According to DataQuick,, mortgage lenders sent a record 72,571 “notices of default” to California borrowers during the third quarter, easily smashing the previous record of 61,541 set in 1996.
The number of default notices in the third quarter beat all previous quarters, and climbed 166% higher than levels just 15 months ago.
“We know now, in emerging detail, that a lot of these loans shouldn’t have been made. The issue is whether the real estate market and the economy will digest these over the next year or two, or if housing market distress will bring the economy to its knees,” DataQuick president Marshall Prentice said in a statement.
“Right now, most California neighborhoods do not have much of a foreclosure problem. But where there is a problem, it’s getting nasty.”
Defaults were up in every county in California, but roughly half occurred in just 293 zip codes, most which lie primarily in the Central Valley or the Inland Empire east of Los Angeles.
Perris, Lathrop, and Sacramento were identified as the areas with the biggest default problems.
There were 9,250 default notices in Riverside County in the quarter, more than three times the amount recorded in the same quarter of 2006, while San Bernardino County residents saw 7,038 default notices, up from 2,548 in the third quarter of 2006.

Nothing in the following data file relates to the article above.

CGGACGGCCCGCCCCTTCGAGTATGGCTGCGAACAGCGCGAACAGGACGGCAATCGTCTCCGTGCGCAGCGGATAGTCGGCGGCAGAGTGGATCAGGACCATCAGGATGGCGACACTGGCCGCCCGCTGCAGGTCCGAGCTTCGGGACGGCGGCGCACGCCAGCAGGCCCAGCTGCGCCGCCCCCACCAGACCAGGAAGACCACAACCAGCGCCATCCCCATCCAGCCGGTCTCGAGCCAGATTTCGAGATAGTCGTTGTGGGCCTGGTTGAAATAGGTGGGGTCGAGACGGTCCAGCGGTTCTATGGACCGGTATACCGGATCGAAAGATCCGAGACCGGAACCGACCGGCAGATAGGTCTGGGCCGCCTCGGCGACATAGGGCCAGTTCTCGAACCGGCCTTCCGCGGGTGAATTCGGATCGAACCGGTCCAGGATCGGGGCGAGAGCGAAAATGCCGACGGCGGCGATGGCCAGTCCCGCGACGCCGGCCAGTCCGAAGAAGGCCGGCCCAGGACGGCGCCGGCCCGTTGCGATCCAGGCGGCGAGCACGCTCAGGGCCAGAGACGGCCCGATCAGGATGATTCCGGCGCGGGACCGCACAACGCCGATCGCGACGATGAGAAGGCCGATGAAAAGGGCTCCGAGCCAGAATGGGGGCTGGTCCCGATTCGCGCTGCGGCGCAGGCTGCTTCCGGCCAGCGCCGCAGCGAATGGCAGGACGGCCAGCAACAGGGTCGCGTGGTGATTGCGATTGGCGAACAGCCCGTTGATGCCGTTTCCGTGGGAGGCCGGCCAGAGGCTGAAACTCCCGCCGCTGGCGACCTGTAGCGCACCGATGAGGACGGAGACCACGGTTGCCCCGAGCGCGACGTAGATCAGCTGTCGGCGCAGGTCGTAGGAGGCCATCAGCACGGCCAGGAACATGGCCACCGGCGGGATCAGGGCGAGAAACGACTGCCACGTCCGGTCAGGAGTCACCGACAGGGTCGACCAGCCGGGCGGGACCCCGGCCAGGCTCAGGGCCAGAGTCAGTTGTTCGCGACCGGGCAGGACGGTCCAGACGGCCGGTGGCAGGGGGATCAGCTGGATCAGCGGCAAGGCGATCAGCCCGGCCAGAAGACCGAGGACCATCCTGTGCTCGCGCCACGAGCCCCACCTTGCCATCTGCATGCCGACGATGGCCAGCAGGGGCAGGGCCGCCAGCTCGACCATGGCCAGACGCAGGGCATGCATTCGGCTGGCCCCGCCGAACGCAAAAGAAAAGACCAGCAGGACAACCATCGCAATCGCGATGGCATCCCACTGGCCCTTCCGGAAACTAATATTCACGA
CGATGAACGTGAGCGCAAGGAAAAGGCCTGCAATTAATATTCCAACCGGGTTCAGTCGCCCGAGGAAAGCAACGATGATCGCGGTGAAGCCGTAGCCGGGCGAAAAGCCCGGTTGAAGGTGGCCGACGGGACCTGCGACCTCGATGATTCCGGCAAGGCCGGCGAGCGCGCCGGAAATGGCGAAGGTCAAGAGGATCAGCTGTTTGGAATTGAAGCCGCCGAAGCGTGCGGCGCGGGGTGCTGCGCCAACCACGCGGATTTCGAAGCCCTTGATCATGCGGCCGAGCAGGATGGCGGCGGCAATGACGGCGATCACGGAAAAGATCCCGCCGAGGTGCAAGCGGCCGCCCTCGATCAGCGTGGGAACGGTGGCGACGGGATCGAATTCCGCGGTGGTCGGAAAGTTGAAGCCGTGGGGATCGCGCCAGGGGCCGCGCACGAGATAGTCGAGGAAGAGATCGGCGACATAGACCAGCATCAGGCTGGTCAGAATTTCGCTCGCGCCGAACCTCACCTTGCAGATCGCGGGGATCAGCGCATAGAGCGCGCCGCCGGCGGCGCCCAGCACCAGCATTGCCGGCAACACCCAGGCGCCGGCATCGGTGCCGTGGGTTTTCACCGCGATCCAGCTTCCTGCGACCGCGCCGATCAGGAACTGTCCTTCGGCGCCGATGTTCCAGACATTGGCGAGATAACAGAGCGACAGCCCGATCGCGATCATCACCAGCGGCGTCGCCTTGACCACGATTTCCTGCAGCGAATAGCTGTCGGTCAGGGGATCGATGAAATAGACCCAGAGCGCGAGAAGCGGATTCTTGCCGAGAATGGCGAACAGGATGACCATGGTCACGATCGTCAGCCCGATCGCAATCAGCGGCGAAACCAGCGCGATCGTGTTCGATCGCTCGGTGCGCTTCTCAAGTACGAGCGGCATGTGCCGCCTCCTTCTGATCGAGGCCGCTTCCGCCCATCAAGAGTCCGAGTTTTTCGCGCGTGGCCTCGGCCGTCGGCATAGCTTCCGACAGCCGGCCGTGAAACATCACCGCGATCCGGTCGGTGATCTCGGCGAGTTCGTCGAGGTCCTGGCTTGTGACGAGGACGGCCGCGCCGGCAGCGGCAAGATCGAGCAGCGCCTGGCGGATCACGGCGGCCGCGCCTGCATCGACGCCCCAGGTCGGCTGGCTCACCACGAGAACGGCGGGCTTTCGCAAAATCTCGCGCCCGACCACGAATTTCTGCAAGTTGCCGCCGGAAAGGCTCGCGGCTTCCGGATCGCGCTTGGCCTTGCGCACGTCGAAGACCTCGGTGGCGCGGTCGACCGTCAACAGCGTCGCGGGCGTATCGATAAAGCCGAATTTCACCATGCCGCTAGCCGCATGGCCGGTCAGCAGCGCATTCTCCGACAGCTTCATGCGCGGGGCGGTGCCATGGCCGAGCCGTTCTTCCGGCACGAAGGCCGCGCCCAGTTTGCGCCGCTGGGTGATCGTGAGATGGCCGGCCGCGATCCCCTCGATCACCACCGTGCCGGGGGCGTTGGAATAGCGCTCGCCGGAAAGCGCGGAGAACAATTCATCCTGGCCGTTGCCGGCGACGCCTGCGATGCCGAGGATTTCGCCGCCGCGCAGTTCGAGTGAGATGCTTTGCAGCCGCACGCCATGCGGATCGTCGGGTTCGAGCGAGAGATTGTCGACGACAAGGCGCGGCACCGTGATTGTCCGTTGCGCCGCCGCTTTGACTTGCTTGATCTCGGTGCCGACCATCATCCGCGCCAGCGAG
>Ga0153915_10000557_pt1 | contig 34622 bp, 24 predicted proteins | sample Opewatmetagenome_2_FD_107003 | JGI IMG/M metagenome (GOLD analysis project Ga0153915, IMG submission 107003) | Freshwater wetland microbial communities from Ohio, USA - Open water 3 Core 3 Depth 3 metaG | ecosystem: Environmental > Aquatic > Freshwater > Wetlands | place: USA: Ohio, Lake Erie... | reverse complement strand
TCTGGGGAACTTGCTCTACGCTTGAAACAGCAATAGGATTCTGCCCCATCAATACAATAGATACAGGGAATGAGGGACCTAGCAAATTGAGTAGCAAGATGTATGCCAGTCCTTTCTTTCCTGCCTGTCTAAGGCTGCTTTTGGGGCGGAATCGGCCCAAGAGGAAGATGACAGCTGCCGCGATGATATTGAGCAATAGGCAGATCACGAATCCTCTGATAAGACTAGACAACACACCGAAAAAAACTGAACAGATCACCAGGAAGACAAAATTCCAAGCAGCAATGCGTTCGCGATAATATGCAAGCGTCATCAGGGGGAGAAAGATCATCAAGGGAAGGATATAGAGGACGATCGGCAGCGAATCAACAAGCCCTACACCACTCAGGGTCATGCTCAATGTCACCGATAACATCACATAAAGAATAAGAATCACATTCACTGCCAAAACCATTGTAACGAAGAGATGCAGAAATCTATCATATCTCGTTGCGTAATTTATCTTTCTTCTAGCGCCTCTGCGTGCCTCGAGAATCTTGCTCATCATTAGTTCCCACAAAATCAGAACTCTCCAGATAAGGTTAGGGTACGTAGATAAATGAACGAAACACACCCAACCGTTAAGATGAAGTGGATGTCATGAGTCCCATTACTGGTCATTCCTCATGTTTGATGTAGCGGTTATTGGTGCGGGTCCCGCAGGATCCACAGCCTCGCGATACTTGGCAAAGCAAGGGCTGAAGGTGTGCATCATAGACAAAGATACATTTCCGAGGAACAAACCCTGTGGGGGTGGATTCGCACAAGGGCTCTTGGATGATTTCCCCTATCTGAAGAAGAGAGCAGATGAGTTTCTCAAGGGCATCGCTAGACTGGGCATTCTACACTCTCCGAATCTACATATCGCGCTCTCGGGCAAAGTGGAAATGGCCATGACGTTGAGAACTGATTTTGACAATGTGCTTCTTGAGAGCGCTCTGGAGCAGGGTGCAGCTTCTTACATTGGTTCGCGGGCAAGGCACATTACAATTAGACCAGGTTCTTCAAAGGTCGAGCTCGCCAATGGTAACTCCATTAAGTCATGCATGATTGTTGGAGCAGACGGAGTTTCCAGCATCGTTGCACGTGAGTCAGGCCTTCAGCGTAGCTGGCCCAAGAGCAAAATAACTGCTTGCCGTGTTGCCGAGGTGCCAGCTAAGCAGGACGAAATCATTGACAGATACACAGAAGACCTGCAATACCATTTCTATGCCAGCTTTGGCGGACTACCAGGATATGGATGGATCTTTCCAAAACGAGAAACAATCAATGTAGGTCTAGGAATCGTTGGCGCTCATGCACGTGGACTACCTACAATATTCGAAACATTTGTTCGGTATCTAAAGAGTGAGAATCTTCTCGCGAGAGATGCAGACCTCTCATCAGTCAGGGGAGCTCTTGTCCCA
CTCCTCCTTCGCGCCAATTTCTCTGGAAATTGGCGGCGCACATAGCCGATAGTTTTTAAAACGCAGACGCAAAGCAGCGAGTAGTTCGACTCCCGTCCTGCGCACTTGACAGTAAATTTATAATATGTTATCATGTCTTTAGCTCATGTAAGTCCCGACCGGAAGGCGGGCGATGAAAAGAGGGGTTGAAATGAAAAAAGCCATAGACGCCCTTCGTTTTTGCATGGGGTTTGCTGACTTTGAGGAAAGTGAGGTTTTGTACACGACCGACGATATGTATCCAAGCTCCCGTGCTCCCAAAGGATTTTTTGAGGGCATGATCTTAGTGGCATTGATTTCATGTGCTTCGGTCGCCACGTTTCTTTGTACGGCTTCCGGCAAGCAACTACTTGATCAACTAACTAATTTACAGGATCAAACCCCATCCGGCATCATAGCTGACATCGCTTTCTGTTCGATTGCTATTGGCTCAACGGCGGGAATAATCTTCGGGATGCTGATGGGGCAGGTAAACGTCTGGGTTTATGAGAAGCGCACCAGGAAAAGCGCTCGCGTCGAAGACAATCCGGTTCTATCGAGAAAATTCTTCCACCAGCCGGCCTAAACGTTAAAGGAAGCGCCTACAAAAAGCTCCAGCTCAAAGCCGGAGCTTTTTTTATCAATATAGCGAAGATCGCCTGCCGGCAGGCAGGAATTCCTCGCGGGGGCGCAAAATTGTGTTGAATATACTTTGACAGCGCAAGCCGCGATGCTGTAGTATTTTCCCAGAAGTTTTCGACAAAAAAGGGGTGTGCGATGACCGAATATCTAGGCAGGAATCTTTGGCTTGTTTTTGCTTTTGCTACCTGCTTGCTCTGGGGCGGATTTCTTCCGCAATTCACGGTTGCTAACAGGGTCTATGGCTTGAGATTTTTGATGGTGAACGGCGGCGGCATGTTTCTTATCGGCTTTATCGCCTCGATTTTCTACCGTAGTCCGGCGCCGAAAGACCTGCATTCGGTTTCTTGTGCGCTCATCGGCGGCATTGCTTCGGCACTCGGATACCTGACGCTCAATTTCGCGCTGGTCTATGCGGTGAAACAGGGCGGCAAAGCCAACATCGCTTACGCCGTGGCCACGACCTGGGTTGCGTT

The majority of the loans that went into default were originated between July 2005 and September 2006, just as property values were peaking.
Home prices have subsequently fallen in these hard-hit areas while lenders have tightened underwriting standards, leaving borrowers with resetting adjustable-rate mortgages and zero equity in their homes few practical solutions.
DataQuick said roughly 46% of homeowners who receive defaults notices avoid foreclosure, down sharply from a solid 80% a year ago.
On Friday, the U.S. Census Bureau reported that a record 17.9 million American homes were vacant in the third quarter, a troubling 7.8% higher than the period a year earlier.